For decades, scholars and public intellectuals have been predicting the demise of religion in the face of secularization. Yet religion is undergoing an unprecedented resurgence in modern life—and secularization no longer appears so inevitable. Formations of Belief brings together many of today’s leading historians to shed critical light on secularism’s origins, its present crisis, and whether it is as antithetical to religion as it is so often made out to be.
Formations of Belief offers a more nuanced understanding of the origins of secularist thought, demonstrating how Reformed Christianity and the Enlightenment were not the sole vessels of a worldview based on rationalism and individual autonomy. Taking readers from late antiquity to the contemporary era, the contributors show how secularism itself can be a form of belief and yet how its crisis today has been brought on by its apparent incapacity to satisfy people’s spiritual needs. They explore the rise of the humanistic study of religion in Europe, Jewish messianism, atheism and last rites in the Soviet Union, the cult of the saints in colonial Mexico, religious minorities and Islamic identity in Pakistan, the neuroscience of religion, and more.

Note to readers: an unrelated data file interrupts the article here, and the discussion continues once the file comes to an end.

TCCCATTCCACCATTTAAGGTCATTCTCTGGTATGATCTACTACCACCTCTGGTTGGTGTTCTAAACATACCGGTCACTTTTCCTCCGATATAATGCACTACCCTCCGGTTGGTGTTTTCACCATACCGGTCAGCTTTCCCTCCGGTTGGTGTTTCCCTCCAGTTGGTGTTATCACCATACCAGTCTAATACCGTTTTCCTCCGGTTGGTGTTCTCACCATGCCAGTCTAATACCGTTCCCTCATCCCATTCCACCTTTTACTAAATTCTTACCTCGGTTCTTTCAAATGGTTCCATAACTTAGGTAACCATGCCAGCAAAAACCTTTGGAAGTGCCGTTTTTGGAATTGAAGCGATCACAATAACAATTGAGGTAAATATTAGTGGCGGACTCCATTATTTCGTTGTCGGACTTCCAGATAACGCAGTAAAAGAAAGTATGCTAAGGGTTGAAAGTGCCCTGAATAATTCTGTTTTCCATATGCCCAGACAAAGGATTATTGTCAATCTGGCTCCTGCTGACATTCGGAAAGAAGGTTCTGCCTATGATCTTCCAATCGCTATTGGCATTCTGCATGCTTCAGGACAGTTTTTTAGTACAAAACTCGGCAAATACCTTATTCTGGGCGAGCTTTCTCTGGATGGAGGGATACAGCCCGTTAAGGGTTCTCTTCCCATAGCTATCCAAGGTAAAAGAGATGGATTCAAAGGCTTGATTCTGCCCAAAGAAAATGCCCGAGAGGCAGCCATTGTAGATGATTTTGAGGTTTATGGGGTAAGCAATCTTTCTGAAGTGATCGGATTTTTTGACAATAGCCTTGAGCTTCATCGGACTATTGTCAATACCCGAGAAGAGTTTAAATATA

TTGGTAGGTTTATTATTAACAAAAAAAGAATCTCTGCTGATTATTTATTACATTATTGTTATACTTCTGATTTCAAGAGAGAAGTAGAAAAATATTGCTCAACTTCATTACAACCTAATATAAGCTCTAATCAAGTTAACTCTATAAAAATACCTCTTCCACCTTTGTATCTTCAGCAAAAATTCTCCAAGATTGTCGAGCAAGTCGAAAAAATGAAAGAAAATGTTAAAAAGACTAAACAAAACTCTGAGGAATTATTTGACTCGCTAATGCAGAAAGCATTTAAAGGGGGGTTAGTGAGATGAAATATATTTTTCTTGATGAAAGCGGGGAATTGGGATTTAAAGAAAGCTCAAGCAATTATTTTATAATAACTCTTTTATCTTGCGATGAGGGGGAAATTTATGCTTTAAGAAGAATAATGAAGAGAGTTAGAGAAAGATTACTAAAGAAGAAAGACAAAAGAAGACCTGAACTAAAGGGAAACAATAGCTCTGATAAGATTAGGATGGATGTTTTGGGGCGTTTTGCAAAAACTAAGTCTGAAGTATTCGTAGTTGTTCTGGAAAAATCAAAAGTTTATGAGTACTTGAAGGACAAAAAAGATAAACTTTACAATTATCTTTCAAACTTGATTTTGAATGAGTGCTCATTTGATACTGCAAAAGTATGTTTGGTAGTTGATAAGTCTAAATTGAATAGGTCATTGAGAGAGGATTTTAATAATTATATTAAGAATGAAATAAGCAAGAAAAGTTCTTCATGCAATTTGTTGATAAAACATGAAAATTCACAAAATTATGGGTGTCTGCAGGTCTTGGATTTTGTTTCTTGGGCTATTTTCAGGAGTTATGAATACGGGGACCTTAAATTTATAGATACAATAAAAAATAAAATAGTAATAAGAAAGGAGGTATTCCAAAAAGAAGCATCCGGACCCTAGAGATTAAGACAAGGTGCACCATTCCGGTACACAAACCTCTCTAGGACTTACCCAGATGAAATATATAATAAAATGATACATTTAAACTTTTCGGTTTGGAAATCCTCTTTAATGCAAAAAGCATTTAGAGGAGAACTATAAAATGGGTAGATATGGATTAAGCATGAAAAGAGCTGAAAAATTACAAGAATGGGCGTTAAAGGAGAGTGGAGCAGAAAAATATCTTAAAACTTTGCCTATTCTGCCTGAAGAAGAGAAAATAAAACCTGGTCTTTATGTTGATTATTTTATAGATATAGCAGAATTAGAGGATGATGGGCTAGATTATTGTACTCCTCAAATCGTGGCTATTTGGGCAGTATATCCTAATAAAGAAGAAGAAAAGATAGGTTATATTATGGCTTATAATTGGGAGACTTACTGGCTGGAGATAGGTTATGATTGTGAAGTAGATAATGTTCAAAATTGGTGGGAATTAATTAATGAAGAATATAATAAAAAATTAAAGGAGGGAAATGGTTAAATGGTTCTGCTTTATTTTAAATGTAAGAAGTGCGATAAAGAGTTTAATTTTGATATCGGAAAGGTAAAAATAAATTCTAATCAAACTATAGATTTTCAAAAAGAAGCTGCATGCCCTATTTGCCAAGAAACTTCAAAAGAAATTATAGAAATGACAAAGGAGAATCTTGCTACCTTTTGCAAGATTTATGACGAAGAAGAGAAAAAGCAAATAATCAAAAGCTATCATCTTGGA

Based on the Shelby Cullom Davis Center Seminars at Princeton University, this incisive book features illuminating essays by Peter Brown, Yaacob Dweck, Peter E. Gordon, Anthony Grafton, Brad S. Gregory, Stefania Pastore, Caterina Pizzigoni, Victoria Smolkin, Max Weiss, and Muhammad Qasim Zaman.